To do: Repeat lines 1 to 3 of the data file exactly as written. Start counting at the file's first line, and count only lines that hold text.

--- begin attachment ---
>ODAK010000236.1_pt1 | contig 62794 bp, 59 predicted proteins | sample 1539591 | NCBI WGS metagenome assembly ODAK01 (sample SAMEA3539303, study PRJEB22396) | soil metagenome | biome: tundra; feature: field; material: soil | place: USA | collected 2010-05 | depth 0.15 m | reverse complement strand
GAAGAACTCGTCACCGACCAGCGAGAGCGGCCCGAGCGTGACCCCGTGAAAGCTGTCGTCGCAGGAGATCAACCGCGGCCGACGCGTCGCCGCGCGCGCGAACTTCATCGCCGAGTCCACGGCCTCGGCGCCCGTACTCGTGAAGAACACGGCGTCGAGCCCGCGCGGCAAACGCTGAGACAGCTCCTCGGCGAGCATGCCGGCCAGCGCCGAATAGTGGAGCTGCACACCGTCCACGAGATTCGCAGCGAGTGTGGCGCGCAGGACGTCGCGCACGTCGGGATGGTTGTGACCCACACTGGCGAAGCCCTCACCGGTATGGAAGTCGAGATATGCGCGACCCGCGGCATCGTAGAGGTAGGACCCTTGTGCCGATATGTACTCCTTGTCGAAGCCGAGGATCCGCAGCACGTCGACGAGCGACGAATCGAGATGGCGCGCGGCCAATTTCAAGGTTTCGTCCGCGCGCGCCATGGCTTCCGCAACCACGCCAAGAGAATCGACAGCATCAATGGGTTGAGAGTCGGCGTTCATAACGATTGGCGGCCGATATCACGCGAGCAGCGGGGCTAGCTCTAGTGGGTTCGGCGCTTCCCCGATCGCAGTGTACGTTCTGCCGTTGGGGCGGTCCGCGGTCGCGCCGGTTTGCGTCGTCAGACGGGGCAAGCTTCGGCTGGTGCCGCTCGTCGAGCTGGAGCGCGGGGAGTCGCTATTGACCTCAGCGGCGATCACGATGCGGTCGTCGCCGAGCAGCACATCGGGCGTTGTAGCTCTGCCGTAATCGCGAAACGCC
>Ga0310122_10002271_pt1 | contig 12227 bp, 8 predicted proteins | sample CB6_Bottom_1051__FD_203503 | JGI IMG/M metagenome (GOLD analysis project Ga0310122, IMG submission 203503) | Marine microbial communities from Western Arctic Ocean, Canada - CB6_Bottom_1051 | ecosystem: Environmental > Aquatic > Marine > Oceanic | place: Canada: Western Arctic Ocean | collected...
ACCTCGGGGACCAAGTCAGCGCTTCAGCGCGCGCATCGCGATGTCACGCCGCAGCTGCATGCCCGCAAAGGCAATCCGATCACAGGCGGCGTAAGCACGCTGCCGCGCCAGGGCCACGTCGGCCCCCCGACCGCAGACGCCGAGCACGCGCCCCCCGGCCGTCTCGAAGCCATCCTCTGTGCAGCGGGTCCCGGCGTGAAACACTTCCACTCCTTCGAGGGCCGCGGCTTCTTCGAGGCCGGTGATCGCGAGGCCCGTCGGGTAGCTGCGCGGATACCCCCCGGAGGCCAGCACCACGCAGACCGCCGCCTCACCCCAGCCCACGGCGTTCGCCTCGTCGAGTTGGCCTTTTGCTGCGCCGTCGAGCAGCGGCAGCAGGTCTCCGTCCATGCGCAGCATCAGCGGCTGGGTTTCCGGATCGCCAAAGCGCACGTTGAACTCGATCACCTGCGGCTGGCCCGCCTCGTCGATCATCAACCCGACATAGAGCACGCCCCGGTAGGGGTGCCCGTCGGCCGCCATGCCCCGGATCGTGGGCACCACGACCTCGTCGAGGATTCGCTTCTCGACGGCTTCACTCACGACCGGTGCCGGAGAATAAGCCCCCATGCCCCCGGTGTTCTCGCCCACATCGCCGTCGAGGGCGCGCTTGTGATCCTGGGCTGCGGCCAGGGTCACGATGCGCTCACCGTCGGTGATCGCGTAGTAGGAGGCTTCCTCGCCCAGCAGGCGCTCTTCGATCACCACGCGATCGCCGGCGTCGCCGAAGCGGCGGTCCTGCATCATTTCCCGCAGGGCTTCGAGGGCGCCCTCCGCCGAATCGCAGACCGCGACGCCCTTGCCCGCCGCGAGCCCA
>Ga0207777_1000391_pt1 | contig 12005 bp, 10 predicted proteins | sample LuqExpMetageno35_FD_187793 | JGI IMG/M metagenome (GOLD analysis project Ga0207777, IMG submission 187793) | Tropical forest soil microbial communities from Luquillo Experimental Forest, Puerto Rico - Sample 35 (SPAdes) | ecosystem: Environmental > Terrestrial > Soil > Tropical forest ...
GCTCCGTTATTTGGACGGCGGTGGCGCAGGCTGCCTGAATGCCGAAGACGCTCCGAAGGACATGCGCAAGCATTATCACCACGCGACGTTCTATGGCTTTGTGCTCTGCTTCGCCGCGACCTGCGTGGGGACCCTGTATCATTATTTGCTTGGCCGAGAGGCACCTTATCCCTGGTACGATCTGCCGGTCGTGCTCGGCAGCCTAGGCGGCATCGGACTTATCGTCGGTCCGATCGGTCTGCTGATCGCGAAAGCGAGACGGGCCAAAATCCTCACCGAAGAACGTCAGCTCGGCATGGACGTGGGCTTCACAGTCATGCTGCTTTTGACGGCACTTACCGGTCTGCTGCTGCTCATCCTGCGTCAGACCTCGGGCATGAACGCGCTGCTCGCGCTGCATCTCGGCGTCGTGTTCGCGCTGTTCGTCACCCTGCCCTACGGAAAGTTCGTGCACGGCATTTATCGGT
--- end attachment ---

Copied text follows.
>ODAK010000236.1_pt1 | contig 62794 bp, 59 predicted proteins | sample 1539591 | NCBI WGS metagenome assembly ODAK01 (sample SAMEA3539303, study PRJEB22396) | soil metagenome | biome: tundra; feature: field; material: soil | place: USA | collected 2010-05 | depth 0.15 m | reverse complement strand
GAAGAACTCGTCACCGACCAGCGAGAGCGGCCCGAGCGTGACCCCGTGAAAGCTGTCGTCGCAGGAGATCAACCGCGGCCGACGCGTCGCCGCGCGCGCGAACTTCATCGCCGAGTCCACGGCCTCGGCGCCCGTACTCGTGAAGAACACGGCGTCGAGCCCGCGCGGCAAACGCTGAGACAGCTCCTCGGCGAGCATGCCGGCCAGCGCCGAATAGTGGAGCTGCACACCGTCCACGAGATTCGCAGCGAGTGTGGCGCGCAGGACGTCGCGCACGTCGGGATGGTTGTGACCCACACTGGCGAAGCCCTCACCGGTATGGAAGTCGAGATATGCGCGACCCGCGGCATCGTAGAGGTAGGACCCTTGTGCCGATATGTACTCCTTGTCGAAGCCGAGGATCCGCAGCACGTCGACGAGCGACGAATCGAGATGGCGCGCGGCCAATTTCAAGGTTTCGTCCGCGCGCGCCATGGCTTCCGCAACCACGCCAAGAGAATCGACAGCATCAATGGGTTGAGAGTCGGCGTTCATAACGATTGGCGGCCGATATCACGCGAGCAGCGGGGCTAGCTCTAGTGGGTTCGGCGCTTCCCCGATCGCAGTGTACGTTCTGCCGTTGGGGCGGTCCGCGGTCGCGCCGGTTTGCGTCGTCAGACGGGGCAAGCTTCGGCTGGTGCCGCTCGTCGAGCTGGAGCGCGGGGAGTCGCTATTGACCTCAGCGGCGATCACGATGCGGTCGTCGCCGAGCAGCACATCGGGCGTTGTAGCTCTGCCGTAATCGCGAAACGCC
>Ga0310122_10002271_pt1 | contig 12227 bp, 8 predicted proteins | sample CB6_Bottom_1051__FD_203503 | JGI IMG/M metagenome (GOLD analysis project Ga0310122, IMG submission 203503) | Marine microbial communities from Western Arctic Ocean, Canada - CB6_Bottom_1051 | ecosystem: Environmental > Aquatic > Marine > Oceanic | place: Canada: Western Arctic Ocean | collected...